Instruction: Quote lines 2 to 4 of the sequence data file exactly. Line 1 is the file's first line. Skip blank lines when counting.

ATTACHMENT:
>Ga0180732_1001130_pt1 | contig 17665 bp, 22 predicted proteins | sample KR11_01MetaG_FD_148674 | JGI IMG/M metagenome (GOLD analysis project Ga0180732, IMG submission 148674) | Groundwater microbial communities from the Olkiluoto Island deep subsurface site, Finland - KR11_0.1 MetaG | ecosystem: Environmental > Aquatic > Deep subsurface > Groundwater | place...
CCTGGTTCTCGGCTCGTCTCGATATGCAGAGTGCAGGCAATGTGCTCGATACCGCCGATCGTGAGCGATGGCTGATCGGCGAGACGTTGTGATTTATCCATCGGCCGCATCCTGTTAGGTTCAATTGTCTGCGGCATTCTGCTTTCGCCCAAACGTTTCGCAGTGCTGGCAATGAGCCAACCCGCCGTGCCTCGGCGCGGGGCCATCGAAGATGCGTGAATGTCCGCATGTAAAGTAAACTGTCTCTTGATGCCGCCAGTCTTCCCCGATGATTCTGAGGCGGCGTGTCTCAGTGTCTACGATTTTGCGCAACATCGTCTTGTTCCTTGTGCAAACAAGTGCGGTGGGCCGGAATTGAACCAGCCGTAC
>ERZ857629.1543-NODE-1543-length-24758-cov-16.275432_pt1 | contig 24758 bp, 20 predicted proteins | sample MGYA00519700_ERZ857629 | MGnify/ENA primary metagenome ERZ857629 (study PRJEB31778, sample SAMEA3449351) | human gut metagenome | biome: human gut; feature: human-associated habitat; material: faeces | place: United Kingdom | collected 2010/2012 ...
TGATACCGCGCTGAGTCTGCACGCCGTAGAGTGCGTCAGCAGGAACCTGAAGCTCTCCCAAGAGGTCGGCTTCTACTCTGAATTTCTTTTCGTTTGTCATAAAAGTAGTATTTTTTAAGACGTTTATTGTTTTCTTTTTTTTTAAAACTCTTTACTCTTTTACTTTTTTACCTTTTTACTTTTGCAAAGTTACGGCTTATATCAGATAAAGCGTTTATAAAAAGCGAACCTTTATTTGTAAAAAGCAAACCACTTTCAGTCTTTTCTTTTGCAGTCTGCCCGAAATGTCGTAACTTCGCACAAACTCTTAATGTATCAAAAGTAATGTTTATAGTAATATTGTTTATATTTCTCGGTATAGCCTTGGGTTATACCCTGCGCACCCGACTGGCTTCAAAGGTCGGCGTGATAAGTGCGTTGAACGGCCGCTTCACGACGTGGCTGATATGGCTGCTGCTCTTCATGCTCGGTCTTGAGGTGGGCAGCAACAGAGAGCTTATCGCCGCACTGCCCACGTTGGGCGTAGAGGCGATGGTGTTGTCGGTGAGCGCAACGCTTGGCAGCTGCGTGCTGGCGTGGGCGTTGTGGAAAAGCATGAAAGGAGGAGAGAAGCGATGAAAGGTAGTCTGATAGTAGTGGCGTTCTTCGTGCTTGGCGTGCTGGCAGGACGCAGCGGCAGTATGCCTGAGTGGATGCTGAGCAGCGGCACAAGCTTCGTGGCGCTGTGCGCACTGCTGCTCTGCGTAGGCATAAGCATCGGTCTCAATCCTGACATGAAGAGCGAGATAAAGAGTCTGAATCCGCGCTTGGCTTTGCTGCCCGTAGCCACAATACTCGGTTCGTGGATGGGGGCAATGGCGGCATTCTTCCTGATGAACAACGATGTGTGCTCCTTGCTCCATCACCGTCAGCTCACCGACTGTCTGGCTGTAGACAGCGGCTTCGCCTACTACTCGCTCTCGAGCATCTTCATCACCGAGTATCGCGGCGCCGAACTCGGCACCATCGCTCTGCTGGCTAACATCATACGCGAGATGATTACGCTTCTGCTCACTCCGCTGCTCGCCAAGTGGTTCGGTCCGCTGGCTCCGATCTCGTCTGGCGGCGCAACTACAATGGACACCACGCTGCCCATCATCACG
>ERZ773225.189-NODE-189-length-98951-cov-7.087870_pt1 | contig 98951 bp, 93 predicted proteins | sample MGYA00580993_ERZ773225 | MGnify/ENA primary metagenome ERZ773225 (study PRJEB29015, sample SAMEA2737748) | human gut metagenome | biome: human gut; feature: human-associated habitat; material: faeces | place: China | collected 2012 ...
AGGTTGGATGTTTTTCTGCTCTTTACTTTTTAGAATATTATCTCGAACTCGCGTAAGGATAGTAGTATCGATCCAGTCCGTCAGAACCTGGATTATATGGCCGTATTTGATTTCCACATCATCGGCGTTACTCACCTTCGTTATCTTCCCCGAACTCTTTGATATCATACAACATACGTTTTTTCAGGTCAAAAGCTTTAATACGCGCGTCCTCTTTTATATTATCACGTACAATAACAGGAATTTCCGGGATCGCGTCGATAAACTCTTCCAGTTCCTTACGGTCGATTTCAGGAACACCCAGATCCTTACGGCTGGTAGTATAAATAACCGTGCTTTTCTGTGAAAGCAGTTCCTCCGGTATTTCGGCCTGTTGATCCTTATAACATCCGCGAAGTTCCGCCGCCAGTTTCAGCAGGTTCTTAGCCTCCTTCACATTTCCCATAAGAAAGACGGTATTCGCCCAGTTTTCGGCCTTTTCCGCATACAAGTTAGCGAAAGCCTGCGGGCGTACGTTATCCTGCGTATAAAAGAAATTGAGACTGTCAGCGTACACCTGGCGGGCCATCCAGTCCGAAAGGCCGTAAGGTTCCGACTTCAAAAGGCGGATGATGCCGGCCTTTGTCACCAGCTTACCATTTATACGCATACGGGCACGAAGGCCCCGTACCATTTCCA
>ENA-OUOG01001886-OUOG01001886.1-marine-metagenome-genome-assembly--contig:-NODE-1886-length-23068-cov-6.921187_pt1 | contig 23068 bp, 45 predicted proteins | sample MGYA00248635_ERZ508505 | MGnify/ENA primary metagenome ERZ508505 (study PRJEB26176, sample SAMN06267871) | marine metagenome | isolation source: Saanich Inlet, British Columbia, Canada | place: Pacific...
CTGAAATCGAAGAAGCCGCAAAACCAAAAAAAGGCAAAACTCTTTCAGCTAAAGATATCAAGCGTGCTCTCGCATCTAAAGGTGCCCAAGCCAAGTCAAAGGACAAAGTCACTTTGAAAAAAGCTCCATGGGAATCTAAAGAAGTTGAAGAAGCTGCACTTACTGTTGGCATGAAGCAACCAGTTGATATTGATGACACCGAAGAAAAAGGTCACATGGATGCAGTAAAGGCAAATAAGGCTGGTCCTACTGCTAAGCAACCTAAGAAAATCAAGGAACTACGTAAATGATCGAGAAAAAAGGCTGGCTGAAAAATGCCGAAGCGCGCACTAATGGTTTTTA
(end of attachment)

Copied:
CCTGGTTCTCGGCTCGTCTCGATATGCAGAGTGCAGGCAATGTGCTCGATACCGCCGATCGTGAGCGATGGCTGATCGGCGAGACGTTGTGATTTATCCATCGGCCGCATCCTGTTAGGTTCAATTGTCTGCGGCATTCTGCTTTCGCCCAAACGTTTCGCAGTGCTGGCAATGAGCCAACCCGCCGTGCCTCGGCGCGGGGCCATCGAAGATGCGTGAATGTCCGCATGTAAAGTAAACTGTCTCTTGATGCCGCCAGTCTTCCCCGATGATTCTGAGGCGGCGTGTCTCAGTGTCTACGATTTTGCGCAACATCGTCTTGTTCCTTGTGCAAACAAGTGCGGTGGGCCGGAATTGAACCAGCCGTAC
>ERZ857629.1543-NODE-1543-length-24758-cov-16.275432_pt1 | contig 24758 bp, 20 predicted proteins | sample MGYA00519700_ERZ857629 | MGnify/ENA primary metagenome ERZ857629 (study PRJEB31778, sample SAMEA3449351) | human gut metagenome | biome: human gut; feature: human-associated habitat; material: faeces | place: United Kingdom | collected 2010/2012 ...
TGATACCGCGCTGAGTCTGCACGCCGTAGAGTGCGTCAGCAGGAACCTGAAGCTCTCCCAAGAGGTCGGCTTCTACTCTGAATTTCTTTTCGTTTGTCATAAAAGTAGTATTTTTTAAGACGTTTATTGTTTTCTTTTTTTTTAAAACTCTTTACTCTTTTACTTTTTTACCTTTTTACTTTTGCAAAGTTACGGCTTATATCAGATAAAGCGTTTATAAAAAGCGAACCTTTATTTGTAAAAAGCAAACCACTTTCAGTCTTTTCTTTTGCAGTCTGCCCGAAATGTCGTAACTTCGCACAAACTCTTAATGTATCAAAAGTAATGTTTATAGTAATATTGTTTATATTTCTCGGTATAGCCTTGGGTTATACCCTGCGCACCCGACTGGCTTCAAAGGTCGGCGTGATAAGTGCGTTGAACGGCCGCTTCACGACGTGGCTGATATGGCTGCTGCTCTTCATGCTCGGTCTTGAGGTGGGCAGCAACAGAGAGCTTATCGCCGCACTGCCCACGTTGGGCGTAGAGGCGATGGTGTTGTCGGTGAGCGCAACGCTTGGCAGCTGCGTGCTGGCGTGGGCGTTGTGGAAAAGCATGAAAGGAGGAGAGAAGCGATGAAAGGTAGTCTGATAGTAGTGGCGTTCTTCGTGCTTGGCGTGCTGGCAGGACGCAGCGGCAGTATGCCTGAGTGGATGCTGAGCAGCGGCACAAGCTTCGTGGCGCTGTGCGCACTGCTGCTCTGCGTAGGCATAAGCATCGGTCTCAATCCTGACATGAAGAGCGAGATAAAGAGTCTGAATCCGCGCTTGGCTTTGCTGCCCGTAGCCACAATACTCGGTTCGTGGATGGGGGCAATGGCGGCATTCTTCCTGATGAACAACGATGTGTGCTCCTTGCTCCATCACCGTCAGCTCACCGACTGTCTGGCTGTAGACAGCGGCTTCGCCTACTACTCGCTCTCGAGCATCTTCATCACCGAGTATCGCGGCGCCGAACTCGGCACCATCGCTCTGCTGGCTAACATCATACGCGAGATGATTACGCTTCTGCTCACTCCGCTGCTCGCCAAGTGGTTCGGTCCGCTGGCTCCGATCTCGTCTGGCGGCGCAACTACAATGGACACCACGCTGCCCATCATCACG